Downtown West, Google's largest real estate project and investment to date, was recently approved by city officials in San Jose, California, and is set to accelerate the revitalization of the city's downtown area with as much as 7.3 million square feet of office space, 4,000 housing units, a hotel, retail space and other features over the course of the $1 billion-plus proposal's timeline.
For the greater Silicon Valley area, in particular, LinkedIn, Apple, Google and other tech giants' recent expansion plans mark their commitment to physical office space at a point when a mounting wave of tech and traditional office tenants alike have been shedding space at record rates. Some of the region's largest employers including Salesforce, Dropbox, Coinbase and Square have dumped hundreds of thousands of square feet on the Bay Area's sublease market throughout the course of the pandemic.
Over the past year, former Silicon Valley-based software companies such as Oracle Corp. and Palantir have uprooted their global headquarters to relocate to cheaper pastures, fueling concerns that the South Bay's tech-dominated prowess would be diluted by an exodus of office tenants. However, recent leases and acquisitions, combined with a pipeline of development and expansion plans among the region's largest companies, underscores their commitment not only to growth, but more specifically to growth in the Bay Area.
Recent investments in the Silicon Valley market has already resulted in the near doubling of the local sales volume in the Sunnyvale area, according to CoStar data. The bulk of that activity has stemmed either from tech companies' tenancy in a property or from the tech companies themselves.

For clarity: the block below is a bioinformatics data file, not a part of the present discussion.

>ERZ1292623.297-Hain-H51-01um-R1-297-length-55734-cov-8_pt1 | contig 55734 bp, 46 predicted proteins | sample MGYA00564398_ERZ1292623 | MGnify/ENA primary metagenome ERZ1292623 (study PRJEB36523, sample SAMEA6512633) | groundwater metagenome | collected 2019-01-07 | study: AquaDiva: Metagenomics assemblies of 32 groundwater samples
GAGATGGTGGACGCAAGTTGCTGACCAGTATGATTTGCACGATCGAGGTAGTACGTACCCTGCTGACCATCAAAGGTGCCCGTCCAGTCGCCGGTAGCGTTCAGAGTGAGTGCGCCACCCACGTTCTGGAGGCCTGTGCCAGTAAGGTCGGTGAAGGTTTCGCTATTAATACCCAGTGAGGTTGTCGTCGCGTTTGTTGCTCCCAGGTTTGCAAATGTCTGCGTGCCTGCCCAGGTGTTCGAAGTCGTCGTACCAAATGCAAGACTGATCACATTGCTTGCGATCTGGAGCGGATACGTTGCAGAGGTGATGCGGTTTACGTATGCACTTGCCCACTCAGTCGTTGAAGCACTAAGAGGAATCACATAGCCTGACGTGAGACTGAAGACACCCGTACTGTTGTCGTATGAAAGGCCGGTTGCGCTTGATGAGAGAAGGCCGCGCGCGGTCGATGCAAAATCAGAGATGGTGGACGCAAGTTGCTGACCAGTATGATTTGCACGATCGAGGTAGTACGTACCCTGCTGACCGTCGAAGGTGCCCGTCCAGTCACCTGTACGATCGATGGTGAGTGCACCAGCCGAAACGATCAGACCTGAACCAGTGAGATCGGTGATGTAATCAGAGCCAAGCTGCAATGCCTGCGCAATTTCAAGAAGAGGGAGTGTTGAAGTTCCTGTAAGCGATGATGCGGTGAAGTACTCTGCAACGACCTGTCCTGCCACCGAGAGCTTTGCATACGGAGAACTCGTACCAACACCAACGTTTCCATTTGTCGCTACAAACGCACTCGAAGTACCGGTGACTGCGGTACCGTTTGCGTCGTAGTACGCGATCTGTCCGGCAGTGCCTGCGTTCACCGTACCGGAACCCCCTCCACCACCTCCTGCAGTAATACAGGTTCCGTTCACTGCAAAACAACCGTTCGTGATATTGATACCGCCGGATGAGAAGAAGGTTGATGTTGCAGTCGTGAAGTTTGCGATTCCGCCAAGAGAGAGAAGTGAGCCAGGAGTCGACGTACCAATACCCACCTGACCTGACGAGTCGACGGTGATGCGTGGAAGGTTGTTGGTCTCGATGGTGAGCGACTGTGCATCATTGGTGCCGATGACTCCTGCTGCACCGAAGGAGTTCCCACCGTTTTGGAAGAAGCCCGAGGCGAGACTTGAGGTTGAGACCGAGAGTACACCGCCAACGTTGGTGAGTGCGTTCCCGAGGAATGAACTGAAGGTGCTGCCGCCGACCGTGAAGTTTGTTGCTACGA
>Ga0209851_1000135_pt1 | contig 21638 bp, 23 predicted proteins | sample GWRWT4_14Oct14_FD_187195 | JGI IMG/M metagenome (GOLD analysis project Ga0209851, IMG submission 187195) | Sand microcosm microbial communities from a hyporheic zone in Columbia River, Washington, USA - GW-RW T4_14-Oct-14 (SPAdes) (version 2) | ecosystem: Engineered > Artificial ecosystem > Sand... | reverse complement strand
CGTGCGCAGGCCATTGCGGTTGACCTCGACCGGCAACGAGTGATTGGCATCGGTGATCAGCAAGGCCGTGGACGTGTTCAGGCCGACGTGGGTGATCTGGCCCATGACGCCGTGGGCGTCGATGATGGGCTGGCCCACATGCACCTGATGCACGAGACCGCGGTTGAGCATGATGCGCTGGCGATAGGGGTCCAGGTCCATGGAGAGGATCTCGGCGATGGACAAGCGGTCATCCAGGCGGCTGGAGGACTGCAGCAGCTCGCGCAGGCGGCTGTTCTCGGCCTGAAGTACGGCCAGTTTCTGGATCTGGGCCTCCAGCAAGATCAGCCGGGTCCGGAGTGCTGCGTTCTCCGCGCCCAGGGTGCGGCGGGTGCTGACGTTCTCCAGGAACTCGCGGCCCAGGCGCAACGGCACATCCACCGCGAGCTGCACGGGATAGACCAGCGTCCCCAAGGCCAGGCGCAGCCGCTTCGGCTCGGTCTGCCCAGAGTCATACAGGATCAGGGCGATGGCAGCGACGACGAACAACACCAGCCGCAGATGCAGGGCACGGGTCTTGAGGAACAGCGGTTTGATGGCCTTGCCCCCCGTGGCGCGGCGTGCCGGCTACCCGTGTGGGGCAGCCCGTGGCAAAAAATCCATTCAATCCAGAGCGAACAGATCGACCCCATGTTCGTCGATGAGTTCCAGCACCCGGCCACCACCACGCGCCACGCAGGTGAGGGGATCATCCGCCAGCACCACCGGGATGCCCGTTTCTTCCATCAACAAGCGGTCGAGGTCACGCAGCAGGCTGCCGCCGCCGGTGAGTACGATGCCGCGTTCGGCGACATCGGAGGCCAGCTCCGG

Real estate firm Brookfield Property Group shelled out $630 million back in April for two office properties occupied by social media platform Facebook. Months before, investor Blackstone snapped up streaming platform Roku's San Jose headquarters for $275 million.
Accelerating growth and record-breaking revenue streaks over the past several years and in particular throughout the pandemic have pushed the tech companies that occupy the region to join local, national and global investors vying for a larger chunk of the area's office sector. Historically, tech companies and other owner-occupants have made up about 15% of the region's sales activity, according to CoStar. The balance has steadily shifted, however, and that stake has since expanded to 20% of the area's purchase activity.
LinkedIn's purchase of its Maude Avenue corporate campus coincides with the company's growth plans. Over the past five years, the social media platform's Sunnyvale workforce has ballooned to more than 3,550 today from about 1,850 employees, according to city data.
In addition to its recently acquired headquarters, the company owns or leases roughly 1.8 million square feet of office space throughout the Bay Area, much of which is concentrated around Sunnyvale.
It is also in the process of constructing a 1.1 million-square-foot office campus in nearby Mountain View, California, at 700 East Middlefield Road about half a mile away from its West Maude hub. Once complete, the three new six-story office buildings spread across nearly 29 acres will become the company's new headquarters.